Pyrex remains popular after more than a century

 Vintage PyrexIf you live in the United States, chances are good that you have a piece of vintage Pyrex or two somewhere in your kitchen collection. The heavy glass product, created over 100 years ago, has endured through the decades. NPR's The Salt takes a look at Pyrex's continued popularity, especially among mid-century modern collectors.

The story of the glassware's origins shows that Pyrex was both developed for and designed by women. Although a male scientist at New York based Corning developed the technology, it was his wife - Bessie Littleton - who thought of applying it to kitchenware. To prove her point, she baked a cake in a sawed off glass jar. Early versions of Pyrex, which debuted in 1915, were clear, but after World War II color was added and the product became even more popular. 

Although the heavy bowls and baking dishes can withstand extreme temperature change from cold to hot (they truly are freezer to oven), Pyrex is (to my surprise) not considered dishwasher safe. Still, the pieces are durable and nearly shatterproof. One advertisement in the early years showed someone dropping a piece of Pyrex from atop a ladder without it breaking. 

As collectors become more interested in the kitschy glassware, prices are rising. A few rare pieces can fetch as much as $3,000, although most of it costs much less. Some avid fans have thousands of pieces in their collections, like Michael Barber, author of the Pyrex Passion blog, who estimates he has nearly 4,000 pieces. Do you have any vintage Pyrex? If so, do you use it often?

Photo courtesy of Pyrex collector Jessica Kutchma


  • Maefleur  on  7/25/2017 at 9:05 PM

    I have several pieces that were my mothers, and I use daily. I recently dropped a casserole on my tile floor and broke it. I was crushed, but that sometimes happens when you don't leave them on a shelf to admire, and use and enjoy them daily. I have a few left and hopefully they'll remain with me with good care.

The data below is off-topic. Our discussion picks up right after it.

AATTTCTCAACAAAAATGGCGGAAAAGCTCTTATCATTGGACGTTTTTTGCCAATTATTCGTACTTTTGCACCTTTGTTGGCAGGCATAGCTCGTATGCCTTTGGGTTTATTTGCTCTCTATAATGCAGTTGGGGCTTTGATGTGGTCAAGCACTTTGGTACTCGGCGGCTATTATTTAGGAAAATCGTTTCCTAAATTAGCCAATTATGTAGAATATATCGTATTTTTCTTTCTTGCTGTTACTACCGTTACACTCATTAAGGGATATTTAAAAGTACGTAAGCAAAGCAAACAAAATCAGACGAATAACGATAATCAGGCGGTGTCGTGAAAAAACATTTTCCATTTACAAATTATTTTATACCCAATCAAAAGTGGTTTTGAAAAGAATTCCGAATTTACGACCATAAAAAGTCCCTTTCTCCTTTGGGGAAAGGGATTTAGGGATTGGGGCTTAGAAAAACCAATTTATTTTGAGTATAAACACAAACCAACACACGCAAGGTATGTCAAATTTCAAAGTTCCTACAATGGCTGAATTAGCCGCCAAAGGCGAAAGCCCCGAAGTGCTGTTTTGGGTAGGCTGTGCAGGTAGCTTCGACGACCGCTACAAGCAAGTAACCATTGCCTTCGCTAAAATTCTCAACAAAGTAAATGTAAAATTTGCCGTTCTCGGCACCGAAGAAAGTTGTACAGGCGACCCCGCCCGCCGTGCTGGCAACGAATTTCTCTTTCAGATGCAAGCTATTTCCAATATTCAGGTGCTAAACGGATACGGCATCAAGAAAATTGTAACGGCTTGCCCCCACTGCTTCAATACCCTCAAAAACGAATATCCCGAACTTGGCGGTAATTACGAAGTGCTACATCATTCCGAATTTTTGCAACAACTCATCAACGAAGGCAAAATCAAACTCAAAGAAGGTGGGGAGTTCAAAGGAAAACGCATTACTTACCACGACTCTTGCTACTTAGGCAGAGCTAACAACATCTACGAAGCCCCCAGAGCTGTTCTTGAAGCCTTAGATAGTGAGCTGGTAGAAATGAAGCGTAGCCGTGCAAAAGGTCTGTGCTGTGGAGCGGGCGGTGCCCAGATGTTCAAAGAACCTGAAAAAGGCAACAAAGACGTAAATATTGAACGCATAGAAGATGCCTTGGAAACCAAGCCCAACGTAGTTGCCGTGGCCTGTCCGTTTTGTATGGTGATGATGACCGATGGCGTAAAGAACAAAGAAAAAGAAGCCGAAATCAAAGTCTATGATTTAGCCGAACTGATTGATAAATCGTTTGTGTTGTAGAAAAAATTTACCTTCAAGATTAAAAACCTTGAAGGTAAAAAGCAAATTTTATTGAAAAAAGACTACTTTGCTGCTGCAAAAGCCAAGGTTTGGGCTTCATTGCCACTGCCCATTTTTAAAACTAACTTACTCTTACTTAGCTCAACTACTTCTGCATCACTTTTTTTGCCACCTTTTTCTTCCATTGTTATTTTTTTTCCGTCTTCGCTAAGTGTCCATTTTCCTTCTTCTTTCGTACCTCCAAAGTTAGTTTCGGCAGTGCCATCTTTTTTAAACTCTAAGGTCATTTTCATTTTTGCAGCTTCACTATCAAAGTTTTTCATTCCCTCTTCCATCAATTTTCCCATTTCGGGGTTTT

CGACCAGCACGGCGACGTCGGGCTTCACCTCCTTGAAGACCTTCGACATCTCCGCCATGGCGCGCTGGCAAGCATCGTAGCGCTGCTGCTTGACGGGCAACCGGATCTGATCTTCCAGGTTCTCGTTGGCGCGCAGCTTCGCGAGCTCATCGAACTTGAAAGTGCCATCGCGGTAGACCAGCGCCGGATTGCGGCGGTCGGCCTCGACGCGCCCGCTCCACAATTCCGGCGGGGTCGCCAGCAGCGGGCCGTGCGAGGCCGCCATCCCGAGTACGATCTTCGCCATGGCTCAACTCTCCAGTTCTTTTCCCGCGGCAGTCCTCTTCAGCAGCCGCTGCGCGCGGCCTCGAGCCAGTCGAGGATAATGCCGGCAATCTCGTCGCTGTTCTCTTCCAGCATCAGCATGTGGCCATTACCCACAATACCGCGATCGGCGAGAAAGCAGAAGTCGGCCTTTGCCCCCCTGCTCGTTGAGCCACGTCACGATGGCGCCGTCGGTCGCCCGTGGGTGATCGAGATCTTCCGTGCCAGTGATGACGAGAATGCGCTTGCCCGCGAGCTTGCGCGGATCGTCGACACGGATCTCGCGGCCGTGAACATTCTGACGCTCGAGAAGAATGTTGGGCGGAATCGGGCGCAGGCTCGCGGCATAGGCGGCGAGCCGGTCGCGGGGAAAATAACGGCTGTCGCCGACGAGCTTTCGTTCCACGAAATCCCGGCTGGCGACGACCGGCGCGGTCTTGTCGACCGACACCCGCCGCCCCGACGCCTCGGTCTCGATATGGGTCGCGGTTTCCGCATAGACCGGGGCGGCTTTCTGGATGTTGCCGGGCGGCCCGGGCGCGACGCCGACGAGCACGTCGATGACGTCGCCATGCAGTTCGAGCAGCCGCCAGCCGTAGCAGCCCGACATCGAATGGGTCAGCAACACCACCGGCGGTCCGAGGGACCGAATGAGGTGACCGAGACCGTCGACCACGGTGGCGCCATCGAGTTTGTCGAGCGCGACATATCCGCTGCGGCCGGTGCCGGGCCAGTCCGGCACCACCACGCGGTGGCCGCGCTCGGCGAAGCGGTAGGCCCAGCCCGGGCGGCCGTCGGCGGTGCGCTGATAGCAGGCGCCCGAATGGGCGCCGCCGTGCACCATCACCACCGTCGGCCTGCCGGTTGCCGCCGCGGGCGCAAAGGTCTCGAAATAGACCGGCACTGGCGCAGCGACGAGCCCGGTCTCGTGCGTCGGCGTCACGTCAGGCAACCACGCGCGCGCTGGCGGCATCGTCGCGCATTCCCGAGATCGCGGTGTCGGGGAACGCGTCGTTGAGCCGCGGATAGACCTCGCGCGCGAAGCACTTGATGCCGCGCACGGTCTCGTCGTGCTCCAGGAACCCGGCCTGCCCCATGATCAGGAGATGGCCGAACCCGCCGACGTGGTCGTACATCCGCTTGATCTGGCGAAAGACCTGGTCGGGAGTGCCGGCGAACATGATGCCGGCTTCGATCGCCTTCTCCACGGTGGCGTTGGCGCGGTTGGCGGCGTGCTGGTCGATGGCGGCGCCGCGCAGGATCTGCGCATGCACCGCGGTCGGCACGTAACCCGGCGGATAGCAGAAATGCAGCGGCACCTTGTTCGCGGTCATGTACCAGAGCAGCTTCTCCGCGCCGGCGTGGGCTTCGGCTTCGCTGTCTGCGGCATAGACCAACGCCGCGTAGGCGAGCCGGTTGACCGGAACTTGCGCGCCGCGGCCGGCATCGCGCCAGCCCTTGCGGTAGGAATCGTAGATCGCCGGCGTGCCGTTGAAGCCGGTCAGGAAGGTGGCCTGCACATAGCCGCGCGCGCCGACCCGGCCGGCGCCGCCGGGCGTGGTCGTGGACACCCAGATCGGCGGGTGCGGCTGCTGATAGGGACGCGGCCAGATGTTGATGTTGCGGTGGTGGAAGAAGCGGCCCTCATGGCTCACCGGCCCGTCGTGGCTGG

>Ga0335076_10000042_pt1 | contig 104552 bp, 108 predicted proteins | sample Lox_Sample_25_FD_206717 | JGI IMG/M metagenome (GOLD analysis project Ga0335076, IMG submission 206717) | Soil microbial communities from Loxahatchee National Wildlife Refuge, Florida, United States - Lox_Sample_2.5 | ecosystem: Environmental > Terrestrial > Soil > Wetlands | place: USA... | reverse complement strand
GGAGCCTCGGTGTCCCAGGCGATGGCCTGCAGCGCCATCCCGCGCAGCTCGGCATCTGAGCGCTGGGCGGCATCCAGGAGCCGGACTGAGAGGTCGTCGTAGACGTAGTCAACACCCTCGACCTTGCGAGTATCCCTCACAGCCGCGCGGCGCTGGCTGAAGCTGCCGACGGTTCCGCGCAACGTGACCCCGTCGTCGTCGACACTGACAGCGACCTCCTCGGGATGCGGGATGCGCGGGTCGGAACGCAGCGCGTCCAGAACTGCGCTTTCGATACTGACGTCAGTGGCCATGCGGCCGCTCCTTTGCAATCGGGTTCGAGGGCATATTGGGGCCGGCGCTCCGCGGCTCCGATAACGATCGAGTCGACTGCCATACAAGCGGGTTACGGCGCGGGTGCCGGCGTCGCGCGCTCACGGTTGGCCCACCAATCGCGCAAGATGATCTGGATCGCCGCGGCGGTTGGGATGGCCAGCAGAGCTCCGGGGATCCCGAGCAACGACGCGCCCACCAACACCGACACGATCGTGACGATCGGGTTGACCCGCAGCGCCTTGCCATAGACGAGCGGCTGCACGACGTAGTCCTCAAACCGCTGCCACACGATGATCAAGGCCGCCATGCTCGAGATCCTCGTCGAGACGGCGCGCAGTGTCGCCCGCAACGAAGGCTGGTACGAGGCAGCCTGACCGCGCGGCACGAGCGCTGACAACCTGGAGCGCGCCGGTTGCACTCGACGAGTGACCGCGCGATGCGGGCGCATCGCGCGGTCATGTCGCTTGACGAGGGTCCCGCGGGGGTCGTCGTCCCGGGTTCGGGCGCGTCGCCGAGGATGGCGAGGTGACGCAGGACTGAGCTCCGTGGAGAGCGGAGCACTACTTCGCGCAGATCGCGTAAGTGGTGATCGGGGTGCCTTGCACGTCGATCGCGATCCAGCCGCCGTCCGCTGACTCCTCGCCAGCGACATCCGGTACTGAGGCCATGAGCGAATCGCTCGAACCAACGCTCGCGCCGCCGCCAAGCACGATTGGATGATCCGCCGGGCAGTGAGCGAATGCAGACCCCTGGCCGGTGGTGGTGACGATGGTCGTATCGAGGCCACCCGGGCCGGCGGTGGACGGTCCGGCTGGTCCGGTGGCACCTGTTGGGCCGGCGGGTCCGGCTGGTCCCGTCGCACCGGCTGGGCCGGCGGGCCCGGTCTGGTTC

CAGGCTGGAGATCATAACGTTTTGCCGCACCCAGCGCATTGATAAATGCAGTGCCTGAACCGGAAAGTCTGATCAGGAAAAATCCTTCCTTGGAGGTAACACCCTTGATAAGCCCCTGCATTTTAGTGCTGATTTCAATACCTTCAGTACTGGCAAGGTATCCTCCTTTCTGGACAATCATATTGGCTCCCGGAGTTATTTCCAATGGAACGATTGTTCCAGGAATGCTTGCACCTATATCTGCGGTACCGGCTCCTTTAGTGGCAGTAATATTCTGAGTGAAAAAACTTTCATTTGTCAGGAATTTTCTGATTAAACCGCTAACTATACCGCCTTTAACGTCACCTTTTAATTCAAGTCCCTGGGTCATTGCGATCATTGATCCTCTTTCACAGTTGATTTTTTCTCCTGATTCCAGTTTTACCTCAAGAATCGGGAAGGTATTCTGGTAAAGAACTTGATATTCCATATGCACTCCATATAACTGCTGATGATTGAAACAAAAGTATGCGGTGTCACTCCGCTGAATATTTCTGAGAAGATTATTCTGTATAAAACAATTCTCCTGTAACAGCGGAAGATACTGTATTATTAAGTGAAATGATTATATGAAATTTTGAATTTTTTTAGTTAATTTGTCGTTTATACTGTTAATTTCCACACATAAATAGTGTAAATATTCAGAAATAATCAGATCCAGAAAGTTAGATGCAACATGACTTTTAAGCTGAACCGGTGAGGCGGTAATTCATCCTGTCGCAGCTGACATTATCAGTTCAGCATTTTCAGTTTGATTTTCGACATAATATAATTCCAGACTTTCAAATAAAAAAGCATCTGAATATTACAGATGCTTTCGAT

• laureljean  on  7/26/2017 at 9:35 AM

    I love Pyrex and Fire King.

  • ellabee  on  7/26/2017 at 7:28 PM

    One other caution about early-era Pyrex: don't assume it's safe for the microwave. I have a small casserole from my grandmother's house that was made in the 1930s; it's clear, but with a yellowish tint that some glass enthusiasts tell me may indicate trace metals that could react badly in a microwave. Pyrex from the years when microwaves came in is fine for sure.

  • hillsboroks  on  7/27/2017 at 5:02 PM

    I guess I am becoming vintage just like my Pyrex! I am still using the set of Pyrex mixing bowls I got as a premium from my bank for putting money into my savings account from my summer job while I was going to college. You know that had to be ages ago because I also earned 5% interest on my account! Besides that set I still use the set of Pyrex bowls we received as a wedding gift in 1974. The casseroles have gradually wandered off with my children to their kitchens and are still in use there. How many other products would still be going strong nearly 50 years later?

  • Nancith  on  7/27/2017 at 7:12 PM

    I, too, have the Pyrex mixing bowls received as a wedding gift in 1977, except for the one dropped a few years ago. They are used all the time. Many more pieces were in my kitchen before we downsized; I was prepared to give them to the thrift shop (too old-fashioned looking!)when one of my daughters desperately wanted to add them to her collection. So she is carrying on the Pyrex tradition,.

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